Did she like America? yes. Did she miss Russia? Sometimes? Could she speak English? Yes, very well. Why was she back in Russia? To visit her sister. And then began the complicated explanation of why her sister was here and she in America. She didn't flinch. She seemed proud to share. I was in awe.

There are many gifts like this in being here. These little moments are the ones I live for. It's lonely here, and depressing, but like my friend Laurie reminded me, we are here to share our light. I need to remember that. My daughter is learning that faster than I am. God bless her.

I look forward to tomorrow's trek to the orphanage. I know the joy I will find there, and I'm craving it. I may not be able to blog from there, but I will try. Keep us in your prayers.


  1. You and your girls are in my thoughts and prayers. The hard parts are so hard, but reading about Nastia's experience is so joyful. I know you must be tired of hearing how brave you are and what a good mom you are (God knows I get tired of it when people constantly tell me what an inspiration I am to them...) but dammit, you really are amazing. Keep the faith!

  2. Thank you brun. I certainly dont feel brave today. I seriously thought i would die of shock today at the state of the apartment we looked at. I was angry at myself for not being able to just accept it. But it felt like Death-eaters from HP lived there. Nastia and I both literally felt our souls being sucked out of our bodies it was so depressing. And this was considered the BEST they have to offer! The feeling of emptiness and clausterphobia was suffocating. THat isnt brave...that's the legacy of a privileged life. THe land lady was wonderful and I could almost stomach the idea of living there bc I knew she'd be over every day, but it was not only a soul-less space, it was in a soul-less building in a very rundown and depressing block of apartments...under a gray sky. Wish I WERE brave...but I am SO not.

  3. Wow. I'm amazed that she can still speak Russian!
    That is great. I'm so happy she is proud of her heritage and able to express her happiness to them that you are her mom. What a great experience!!!!!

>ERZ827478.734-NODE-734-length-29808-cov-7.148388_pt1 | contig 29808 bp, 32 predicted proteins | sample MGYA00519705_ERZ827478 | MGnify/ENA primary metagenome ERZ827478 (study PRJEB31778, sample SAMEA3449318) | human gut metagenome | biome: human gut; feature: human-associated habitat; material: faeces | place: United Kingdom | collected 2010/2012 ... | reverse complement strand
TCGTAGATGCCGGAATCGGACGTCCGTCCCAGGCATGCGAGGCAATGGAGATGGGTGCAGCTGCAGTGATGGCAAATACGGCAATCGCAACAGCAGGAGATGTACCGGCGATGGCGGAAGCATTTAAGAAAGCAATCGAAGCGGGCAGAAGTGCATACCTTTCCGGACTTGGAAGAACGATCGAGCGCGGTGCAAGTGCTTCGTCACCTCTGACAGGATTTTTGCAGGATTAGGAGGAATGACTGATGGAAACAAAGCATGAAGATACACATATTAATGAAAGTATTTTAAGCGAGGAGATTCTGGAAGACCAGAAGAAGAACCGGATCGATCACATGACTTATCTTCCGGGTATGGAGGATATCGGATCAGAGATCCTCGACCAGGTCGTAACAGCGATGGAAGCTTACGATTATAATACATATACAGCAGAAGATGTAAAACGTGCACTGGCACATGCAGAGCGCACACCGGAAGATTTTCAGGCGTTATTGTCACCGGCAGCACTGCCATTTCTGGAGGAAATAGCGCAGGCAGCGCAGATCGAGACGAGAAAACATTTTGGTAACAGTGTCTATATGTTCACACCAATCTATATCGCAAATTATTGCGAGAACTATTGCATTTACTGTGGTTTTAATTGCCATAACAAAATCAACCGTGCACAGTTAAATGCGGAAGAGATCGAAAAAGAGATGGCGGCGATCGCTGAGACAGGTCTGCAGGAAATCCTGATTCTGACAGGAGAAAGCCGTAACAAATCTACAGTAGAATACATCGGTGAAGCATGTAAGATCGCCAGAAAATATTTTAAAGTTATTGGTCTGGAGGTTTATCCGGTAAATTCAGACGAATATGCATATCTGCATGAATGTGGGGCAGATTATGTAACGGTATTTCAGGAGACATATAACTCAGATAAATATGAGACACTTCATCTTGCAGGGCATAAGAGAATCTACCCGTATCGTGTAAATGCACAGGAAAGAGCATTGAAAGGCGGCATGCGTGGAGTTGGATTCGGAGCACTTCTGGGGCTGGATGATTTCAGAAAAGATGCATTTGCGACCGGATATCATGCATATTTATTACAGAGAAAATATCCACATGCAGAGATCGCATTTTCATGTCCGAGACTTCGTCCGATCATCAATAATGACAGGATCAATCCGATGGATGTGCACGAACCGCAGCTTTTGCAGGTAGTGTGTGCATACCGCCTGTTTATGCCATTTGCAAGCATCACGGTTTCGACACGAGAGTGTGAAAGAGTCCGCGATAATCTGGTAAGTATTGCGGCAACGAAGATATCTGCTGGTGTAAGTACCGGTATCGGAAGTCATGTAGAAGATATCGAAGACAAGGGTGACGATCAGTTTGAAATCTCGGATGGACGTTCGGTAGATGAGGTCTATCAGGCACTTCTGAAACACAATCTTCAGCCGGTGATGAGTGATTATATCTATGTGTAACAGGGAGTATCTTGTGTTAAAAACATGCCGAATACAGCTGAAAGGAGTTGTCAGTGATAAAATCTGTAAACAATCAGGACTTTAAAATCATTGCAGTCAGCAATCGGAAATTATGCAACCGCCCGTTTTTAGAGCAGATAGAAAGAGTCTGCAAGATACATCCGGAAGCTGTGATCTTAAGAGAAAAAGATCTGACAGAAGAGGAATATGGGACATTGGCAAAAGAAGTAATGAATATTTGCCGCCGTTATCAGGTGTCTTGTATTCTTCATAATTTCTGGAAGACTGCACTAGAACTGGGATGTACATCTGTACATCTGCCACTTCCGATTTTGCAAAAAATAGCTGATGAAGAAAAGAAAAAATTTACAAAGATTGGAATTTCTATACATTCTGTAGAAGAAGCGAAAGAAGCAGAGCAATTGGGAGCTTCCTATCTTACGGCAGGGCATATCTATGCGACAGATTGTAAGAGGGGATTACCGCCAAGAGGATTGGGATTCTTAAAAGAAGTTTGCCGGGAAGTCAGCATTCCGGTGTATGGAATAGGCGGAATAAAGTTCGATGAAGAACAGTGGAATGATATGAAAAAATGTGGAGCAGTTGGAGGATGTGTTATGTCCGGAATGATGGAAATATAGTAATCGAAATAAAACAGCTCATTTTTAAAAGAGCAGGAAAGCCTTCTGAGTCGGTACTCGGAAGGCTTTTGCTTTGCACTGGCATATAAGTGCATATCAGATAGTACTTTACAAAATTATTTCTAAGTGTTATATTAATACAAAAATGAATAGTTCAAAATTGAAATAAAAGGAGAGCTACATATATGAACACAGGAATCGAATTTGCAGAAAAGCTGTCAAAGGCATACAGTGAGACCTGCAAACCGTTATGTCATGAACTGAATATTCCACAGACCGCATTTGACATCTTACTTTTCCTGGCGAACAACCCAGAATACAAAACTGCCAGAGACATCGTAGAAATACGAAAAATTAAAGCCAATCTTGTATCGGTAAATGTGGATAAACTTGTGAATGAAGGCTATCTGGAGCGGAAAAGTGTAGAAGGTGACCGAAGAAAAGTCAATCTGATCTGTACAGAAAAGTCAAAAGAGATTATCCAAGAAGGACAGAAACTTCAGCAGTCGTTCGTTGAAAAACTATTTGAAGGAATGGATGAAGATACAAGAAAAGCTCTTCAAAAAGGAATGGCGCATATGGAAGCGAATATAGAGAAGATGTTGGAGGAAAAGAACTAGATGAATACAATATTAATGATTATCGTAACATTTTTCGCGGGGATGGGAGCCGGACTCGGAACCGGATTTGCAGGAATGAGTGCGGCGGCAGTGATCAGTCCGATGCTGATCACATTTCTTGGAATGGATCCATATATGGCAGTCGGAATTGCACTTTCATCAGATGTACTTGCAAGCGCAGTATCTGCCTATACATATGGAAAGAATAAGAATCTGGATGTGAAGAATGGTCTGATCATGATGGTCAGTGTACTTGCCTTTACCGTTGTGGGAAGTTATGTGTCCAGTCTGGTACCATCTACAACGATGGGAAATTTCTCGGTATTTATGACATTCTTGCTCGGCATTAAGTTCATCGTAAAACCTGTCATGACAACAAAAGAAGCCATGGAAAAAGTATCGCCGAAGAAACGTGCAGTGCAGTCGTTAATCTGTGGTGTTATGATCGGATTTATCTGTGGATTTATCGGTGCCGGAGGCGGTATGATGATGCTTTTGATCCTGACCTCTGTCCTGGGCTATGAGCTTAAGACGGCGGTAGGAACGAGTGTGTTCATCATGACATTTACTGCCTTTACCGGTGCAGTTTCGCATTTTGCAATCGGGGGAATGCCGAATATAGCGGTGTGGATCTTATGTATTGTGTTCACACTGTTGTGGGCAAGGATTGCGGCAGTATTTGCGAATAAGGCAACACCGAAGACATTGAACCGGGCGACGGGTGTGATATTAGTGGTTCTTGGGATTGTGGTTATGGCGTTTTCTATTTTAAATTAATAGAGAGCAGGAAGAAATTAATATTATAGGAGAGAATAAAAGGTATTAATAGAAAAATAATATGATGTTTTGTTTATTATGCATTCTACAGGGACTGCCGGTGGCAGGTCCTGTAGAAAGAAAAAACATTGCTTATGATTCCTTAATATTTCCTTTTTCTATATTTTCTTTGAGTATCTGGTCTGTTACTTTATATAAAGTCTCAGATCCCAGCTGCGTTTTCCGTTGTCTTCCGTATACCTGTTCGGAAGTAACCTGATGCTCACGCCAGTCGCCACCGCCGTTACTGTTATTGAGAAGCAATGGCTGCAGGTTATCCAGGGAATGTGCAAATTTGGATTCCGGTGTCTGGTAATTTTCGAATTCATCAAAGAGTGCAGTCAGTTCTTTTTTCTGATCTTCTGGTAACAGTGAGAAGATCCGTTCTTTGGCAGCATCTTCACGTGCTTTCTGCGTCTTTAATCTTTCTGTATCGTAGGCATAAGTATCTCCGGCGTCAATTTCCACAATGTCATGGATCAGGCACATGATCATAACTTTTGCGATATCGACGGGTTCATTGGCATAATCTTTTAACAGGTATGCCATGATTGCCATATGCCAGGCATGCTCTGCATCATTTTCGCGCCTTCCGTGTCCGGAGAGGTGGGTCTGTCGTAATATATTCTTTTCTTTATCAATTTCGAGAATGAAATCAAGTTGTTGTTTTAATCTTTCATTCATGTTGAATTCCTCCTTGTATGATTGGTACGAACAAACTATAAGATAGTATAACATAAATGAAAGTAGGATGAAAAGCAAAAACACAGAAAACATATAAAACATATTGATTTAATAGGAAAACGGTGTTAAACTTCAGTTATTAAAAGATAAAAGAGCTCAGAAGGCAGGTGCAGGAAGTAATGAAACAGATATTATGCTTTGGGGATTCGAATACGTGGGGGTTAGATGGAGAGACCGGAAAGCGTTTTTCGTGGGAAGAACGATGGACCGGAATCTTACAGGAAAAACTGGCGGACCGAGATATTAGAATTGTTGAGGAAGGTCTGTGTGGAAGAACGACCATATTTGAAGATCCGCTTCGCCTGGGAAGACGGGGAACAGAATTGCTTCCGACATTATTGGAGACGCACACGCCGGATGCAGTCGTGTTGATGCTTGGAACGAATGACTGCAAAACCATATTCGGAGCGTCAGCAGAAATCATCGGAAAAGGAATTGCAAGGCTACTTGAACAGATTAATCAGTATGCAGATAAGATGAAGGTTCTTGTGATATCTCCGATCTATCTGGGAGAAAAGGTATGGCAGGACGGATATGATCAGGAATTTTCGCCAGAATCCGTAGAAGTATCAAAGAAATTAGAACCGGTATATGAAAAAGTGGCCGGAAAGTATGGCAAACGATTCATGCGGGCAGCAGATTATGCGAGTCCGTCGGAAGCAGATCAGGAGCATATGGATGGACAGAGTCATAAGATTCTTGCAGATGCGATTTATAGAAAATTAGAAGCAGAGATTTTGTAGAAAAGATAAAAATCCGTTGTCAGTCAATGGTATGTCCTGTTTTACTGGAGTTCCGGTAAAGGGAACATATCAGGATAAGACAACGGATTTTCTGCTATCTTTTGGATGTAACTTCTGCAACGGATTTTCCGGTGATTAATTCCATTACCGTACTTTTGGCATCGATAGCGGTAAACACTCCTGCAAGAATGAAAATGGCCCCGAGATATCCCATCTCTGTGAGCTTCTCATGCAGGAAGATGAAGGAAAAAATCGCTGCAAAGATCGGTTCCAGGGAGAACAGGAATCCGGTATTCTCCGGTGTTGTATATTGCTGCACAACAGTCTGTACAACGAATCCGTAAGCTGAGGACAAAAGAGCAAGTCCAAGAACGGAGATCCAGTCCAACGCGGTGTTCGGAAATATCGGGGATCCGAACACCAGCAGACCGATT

4. You have an amazing daughter - I truly look forward to meeting her someday. Your description of her growing confidence literally brought tears to my eyes.

  5. I got the saddest letter yesterday from Sergei's sister. Her husband left her so she is alone with her little girl in a tiny "settlement" - not even a village. How I wish I had the courage, flexibility....whatever you have...that would enable me to get on a plane with Sergei and go comfort her. But I don't. I am too poor to do more than send her a few trinkets and $20. I feel so sorry for her.

    She's always been so happy up until now.

  6. BTW, lets' have a photo of the sunny Svetlana! And do you have a post where you talk about her?

    Did you TAKE that apartment...sounds like, not. What will you do, then?

  7. Guess what? This is TEMPORARY. Get busy finding some paint and get to work ;-) I don't know you personally, but you don't seem like the type to let a dreary apartment stop you. You made it to freaking Siberia. NOW! Change a few small things and start small. Get a houseplant... And make it homey.....and start posting more pics of all this stufff so we can relate better. THink of yourself as a missionary and this is your "trial."

  8. Thank you so much for your thoughtful posts. We adopted a toddler 2 years ago, and our observations match yours of our children's birth country. This is a very thoughtful and interesting blog, and I am following your quest with great interest.